Startups Take a Shine to Urban Agriculture; Can They Reward Investors?

8/13/14Follow @mlamonica

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since plants need artificial lights and, in some cases, heating and cooling.

The most valuable thing urban farmers bring to the table is product consistency and year-round availability, not cheap food, says Freight Farms’ Friedman. “Where we succeed is where there is an unstable food supply system and we can give them consistency,” he says. “It may not be ideal for someone in South America, but a lot of places don’t have very consistent growing climates.”

Restaurants and supermarkets are willing to pay for high-quality produce from locally grown urban farms, which justifies their higher prices. But that’s a relatively small market, notes Peter Grubstein, managing director at venture firm NGEN Partners. His firm, which led a $4.9 million Series B funding round for Bright Farms this year, has been looking at food and agriculture for years, but Grubstein isn’t convinced many urban-ag companies are “venturable.” In many cases, there isn’t differentiated technology in the growing systems themselves, he says.

“It can probably work in a boutique-y way—for example, if you have a [growing] container right next to the restaurant so you have a high-margin off-take [agreement] and no transportation costs,” he says. “But if you’re really trying to get into mainstream agriculture and get into more nutritious foods, then protected ag has its problems.”

Grove Labs’ co-founder and CEO Gabe Blanchet argues that Grove, for one, is a technology company, not a food grower or supplier, so its business is well suited for venture capital. It took a while to find the right investors for its $2 million “seedling round” earlier this year, but the startup’s investors, including Upfront Ventures, saw the potential of tapping into consumers’ desire for healthy food. “We’re a technology and product company, which means that we can scale in a way that’s agreeable with the venture model,” he says.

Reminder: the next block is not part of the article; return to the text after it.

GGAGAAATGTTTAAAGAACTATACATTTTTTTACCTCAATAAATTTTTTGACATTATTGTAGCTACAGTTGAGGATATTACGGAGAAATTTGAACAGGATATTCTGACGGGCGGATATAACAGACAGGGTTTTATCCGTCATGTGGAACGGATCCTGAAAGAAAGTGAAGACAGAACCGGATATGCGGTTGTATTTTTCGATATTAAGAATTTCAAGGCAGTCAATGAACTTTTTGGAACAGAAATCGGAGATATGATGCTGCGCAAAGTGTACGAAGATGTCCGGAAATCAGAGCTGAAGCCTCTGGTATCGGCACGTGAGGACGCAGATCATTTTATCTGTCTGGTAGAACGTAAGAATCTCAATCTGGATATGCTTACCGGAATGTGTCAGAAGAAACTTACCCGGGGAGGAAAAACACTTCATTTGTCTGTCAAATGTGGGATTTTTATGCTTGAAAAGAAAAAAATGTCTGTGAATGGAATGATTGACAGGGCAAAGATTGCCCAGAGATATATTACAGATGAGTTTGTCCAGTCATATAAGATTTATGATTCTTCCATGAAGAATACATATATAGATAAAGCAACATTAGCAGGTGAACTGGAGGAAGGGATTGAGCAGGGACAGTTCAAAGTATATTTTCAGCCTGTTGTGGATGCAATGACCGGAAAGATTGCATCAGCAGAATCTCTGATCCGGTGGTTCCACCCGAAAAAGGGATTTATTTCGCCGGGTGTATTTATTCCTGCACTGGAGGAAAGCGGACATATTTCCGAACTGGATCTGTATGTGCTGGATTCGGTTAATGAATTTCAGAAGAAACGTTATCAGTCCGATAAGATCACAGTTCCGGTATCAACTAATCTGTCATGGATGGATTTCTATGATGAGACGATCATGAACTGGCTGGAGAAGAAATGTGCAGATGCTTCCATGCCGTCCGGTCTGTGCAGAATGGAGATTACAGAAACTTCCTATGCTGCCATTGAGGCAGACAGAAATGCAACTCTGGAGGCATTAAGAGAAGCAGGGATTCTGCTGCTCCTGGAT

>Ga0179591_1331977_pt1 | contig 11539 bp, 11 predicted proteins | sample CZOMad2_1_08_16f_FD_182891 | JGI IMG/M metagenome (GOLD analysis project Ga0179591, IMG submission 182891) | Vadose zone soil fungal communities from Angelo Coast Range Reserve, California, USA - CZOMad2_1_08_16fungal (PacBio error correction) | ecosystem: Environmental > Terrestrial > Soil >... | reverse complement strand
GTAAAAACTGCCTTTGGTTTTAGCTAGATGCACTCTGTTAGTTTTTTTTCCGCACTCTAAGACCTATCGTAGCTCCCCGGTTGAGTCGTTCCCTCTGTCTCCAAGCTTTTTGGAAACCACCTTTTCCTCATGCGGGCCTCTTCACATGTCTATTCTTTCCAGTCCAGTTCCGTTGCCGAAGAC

How this new crop of urban agriculture startups fare as businesses will depend on the demand for locally grown food, and whether they can use technology to make their food prices lower. The fortunes of equipment suppliers, meanwhile, will depend on how quickly the now-niche market for building-integrated agriculture grows in the years ahead.

Agriculture, overall, is an industry that’s just starting to be touched deeply by digital technologies. That might explain why so many entrepreneurs see food as ripe for innovation. “Technology is creeping into a lot of areas of our lives,” says Greg Hernandez, vice president of operations at restaurant and food-delivery startup The Melt. “And one of them is food.”

Martin LaMonica is a national correspondent for Xconomy covering energy and technology. You can reach him at mlamonica@xconomy.com or @mlamonica. Follow @mlamonica

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  • Arni Fullerton

    Arni Fullerton.

    Almost all Urban Settlements and their supporting
    infrastructure are being / were built on Prime Agricultural. One way
    to recoup this land misuse is to use the high multiplier (.?to?) of food
    density using climate shelters, plant tailored Led lighting, vertical
    layering and much more to extend the growing period to 24 hours from
    daylight only and year round from climate restricted seasonal hardiness
    zones.

    With imagination one can envision and evolution of the
    Urban Landscape where the skyline is all Greenhouses; basements / below
    grade areas are all Grow-ops and terraces, yards and even public common
    area such as setbacks are used for food and herb production.

    As
    these forerunner projects demonstrate there are ways to compensate for
    the increased use of energy with reduced transportation, multiple use of
    waste heat, renewable energy and amelioration of environmental
    impacts; reduced Health Care costs by moving to more personal
    involvement in in
    organic production of food from large scale, impersonal (not caring
    about the nutritional value of what it produces) Factory farming with
    its life taking pesticides.

    Also it could compensate for the
    under employment of our present, post industrialized, plus generations
    as we integrate basic, health giving, real food production work, distant
    learning along with other givens such as entertainment and recreation,
    all centered in and around one’s home and immediate Neighborhood.

    I
    am convinced that this economic transition will not only succeed but
    will be the final, necessary link to a Neo Home Centered Habitat. It
    actually existed for most of History through the ‘Middle Ages’ up to as
    late as latter part of the 20th Century in places like Nepal and even
    central England where I helped to plan a new City in the mid 1960′s.

    As
    an Architect-Urban Designer and Town Planner with over 50 years
    experience, I am presently acting as Project Developer and have a
    design concept for such a New Neighborhood on 3+ acres of Urban land
    within a City of 80,000 people on Vancouver Island (West Coast Of
    Canada).

  • Sam White

    Great article, Martin! You really bring all of the complicated moving parts of this industry into a nice picture of where things are heading.